There are many heavy themes in the story - social oppression, racism, activism, morality, playing god, ableism, classism, questioning modernization and technology - that are not 'typical' of shojo manga stories. It is about standing up for yourself, about knowing the story of both oppressor and oppressed, and about the strenuous, painful search for identity. It is intense and emotionally charged, and quite possibly trigger-y for some people.
In first semester, I wrote a paper that compared a contemporary shojo manga with a 'classic' shojo manga, Hi Izuru Tokoro no Tenshi (Ryoko Yamagishi). "Toward the Terra" came just before Hi Izuru... and shares the same social background of when shojo manga as a genre was in its formative (and revolutionary) years. The masterpieces from that era introduced innovative storytelling and "unconventional" plot/ stories that deviated from 'normal' shojo manga as if to break free of the constraints of the shojo genre.
"Toward the Terra" is a challenging, intense, and therefore extremely engaging story because it was so fresh and did not pander to the audience (or look down on them). Rather, it presented a social commentary through beautiful and flawed characters that makes it so intriguing and appealing - the readers learn and grow along with the characters as they are led through the futuristic utopic (dystopic?) world.

Now all I want to do is read the entire thing (hopefully in Japanese). Ok maybe I'll give in and just go to the nearest bookstore to get the English version.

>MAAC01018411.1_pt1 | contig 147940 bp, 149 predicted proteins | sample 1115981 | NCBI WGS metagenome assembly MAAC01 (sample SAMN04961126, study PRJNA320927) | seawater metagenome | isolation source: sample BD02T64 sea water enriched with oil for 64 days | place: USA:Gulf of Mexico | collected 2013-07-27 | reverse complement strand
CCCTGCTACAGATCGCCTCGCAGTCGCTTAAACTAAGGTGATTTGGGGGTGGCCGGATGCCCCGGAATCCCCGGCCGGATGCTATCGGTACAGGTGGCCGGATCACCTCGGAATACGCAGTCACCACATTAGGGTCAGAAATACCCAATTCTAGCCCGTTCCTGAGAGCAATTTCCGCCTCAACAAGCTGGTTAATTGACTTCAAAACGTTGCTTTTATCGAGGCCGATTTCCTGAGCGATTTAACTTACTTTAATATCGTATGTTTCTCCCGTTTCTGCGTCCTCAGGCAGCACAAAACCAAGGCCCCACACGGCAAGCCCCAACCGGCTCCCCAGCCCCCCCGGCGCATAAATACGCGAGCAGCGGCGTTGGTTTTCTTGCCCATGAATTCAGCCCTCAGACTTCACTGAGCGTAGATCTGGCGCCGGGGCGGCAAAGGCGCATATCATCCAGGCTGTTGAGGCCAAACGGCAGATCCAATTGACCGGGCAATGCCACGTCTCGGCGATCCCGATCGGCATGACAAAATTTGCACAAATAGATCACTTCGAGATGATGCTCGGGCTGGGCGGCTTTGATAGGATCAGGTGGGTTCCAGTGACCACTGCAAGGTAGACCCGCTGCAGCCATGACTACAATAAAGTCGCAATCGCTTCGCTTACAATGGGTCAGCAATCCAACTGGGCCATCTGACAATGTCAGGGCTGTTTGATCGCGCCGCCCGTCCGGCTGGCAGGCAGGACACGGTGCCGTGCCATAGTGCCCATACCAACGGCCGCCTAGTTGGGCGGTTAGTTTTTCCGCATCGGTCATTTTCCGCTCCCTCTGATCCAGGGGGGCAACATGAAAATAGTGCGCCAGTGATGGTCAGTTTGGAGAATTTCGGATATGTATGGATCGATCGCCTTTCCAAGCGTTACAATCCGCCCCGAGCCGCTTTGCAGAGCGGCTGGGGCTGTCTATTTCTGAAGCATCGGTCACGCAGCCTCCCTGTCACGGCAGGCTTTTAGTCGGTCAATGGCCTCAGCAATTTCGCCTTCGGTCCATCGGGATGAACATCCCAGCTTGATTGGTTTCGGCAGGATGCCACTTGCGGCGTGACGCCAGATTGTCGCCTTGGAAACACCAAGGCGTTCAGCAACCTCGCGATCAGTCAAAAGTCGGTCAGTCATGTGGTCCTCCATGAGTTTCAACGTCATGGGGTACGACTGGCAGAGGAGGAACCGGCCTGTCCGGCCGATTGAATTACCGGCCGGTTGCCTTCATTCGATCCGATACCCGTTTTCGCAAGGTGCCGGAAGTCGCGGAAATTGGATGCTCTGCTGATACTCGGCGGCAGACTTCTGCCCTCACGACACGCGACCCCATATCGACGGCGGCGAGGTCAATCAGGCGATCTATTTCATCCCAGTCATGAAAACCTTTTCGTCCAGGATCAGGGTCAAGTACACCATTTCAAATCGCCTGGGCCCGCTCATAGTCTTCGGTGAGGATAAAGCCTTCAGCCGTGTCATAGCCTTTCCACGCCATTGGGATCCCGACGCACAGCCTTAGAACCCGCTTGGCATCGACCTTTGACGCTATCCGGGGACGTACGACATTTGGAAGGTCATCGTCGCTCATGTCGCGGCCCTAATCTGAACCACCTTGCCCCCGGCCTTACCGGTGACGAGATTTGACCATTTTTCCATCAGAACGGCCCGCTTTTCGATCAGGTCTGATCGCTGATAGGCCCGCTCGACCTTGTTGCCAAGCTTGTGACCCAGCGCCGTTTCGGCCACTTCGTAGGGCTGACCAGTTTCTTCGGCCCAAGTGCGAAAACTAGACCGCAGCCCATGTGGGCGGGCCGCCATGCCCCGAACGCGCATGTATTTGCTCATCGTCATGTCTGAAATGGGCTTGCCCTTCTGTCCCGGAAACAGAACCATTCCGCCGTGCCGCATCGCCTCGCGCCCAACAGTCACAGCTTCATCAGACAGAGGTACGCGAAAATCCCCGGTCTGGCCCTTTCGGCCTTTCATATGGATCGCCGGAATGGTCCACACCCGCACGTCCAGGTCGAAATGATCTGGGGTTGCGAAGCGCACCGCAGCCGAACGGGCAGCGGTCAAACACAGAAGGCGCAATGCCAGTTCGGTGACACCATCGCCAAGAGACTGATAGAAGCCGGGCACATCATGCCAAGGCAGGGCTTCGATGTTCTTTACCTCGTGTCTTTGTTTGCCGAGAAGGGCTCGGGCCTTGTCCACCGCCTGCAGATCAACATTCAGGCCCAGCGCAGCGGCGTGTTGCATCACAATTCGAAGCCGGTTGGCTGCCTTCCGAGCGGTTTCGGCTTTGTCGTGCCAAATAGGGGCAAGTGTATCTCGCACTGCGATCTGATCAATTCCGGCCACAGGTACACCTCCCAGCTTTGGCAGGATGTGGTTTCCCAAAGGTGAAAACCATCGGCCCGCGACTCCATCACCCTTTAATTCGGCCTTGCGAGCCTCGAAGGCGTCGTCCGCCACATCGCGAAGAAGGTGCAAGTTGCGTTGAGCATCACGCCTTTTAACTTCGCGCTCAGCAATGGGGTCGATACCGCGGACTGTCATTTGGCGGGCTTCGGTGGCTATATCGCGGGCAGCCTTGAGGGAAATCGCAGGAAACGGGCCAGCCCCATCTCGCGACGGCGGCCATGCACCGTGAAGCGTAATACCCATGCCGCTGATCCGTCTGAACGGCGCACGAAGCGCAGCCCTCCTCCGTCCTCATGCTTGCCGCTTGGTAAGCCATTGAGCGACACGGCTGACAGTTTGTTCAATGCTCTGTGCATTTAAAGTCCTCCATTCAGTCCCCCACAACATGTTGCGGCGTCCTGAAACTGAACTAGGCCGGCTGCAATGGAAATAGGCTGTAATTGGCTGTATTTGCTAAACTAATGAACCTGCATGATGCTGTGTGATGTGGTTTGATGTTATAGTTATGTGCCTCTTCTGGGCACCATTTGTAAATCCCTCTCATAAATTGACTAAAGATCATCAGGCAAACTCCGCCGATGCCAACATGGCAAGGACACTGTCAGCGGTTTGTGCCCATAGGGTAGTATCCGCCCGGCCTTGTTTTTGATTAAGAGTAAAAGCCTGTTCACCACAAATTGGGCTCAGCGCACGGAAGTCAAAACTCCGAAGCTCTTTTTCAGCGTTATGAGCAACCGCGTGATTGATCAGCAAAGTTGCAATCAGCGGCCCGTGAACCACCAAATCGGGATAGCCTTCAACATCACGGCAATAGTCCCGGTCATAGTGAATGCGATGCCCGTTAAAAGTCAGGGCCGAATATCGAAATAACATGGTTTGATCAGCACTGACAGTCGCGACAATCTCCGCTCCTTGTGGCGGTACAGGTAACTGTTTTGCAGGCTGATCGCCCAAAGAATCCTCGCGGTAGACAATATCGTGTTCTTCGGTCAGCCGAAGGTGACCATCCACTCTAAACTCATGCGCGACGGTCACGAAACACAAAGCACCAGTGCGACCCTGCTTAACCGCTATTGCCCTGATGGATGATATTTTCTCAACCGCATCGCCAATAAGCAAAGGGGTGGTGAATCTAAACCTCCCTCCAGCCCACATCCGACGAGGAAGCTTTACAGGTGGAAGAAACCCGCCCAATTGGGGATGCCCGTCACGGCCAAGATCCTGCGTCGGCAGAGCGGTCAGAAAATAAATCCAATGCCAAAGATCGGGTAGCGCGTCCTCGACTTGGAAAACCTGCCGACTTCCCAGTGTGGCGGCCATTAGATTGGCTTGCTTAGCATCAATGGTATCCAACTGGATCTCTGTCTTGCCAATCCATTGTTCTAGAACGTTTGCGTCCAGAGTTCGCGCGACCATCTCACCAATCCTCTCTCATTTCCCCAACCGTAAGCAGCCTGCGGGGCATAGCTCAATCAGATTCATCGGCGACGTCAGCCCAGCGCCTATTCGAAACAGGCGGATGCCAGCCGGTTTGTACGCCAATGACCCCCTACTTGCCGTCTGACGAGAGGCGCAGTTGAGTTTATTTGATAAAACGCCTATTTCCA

((I was pleasantly surprised with the English version I read at my friend's place. The translation was actually quite good! I definitely won't mind reading it in English if it's from that publisher, but I would still prefer the original Japanese one... that's just my personal preference.))


Attack on Titan

I'll watch any anime that interests me - I've never limited myself to shojo or shonen or any genre. But there are, obviously, some things I can't really handle. Horror and gore are two of the biggies.

Right now I've been telling friends, ranting to instructors, and pretty much having an internal fit over the series 'Attack on Titan'(進撃の巨人/Shingeki no Kyojin). It's a shonen manga series that is immensely popular, and right now the anime series is on air.
I've never read it, or watched it, but I've been practically inhaling everything I can on the internet in terms of spoilers and fan interpretations/discussions.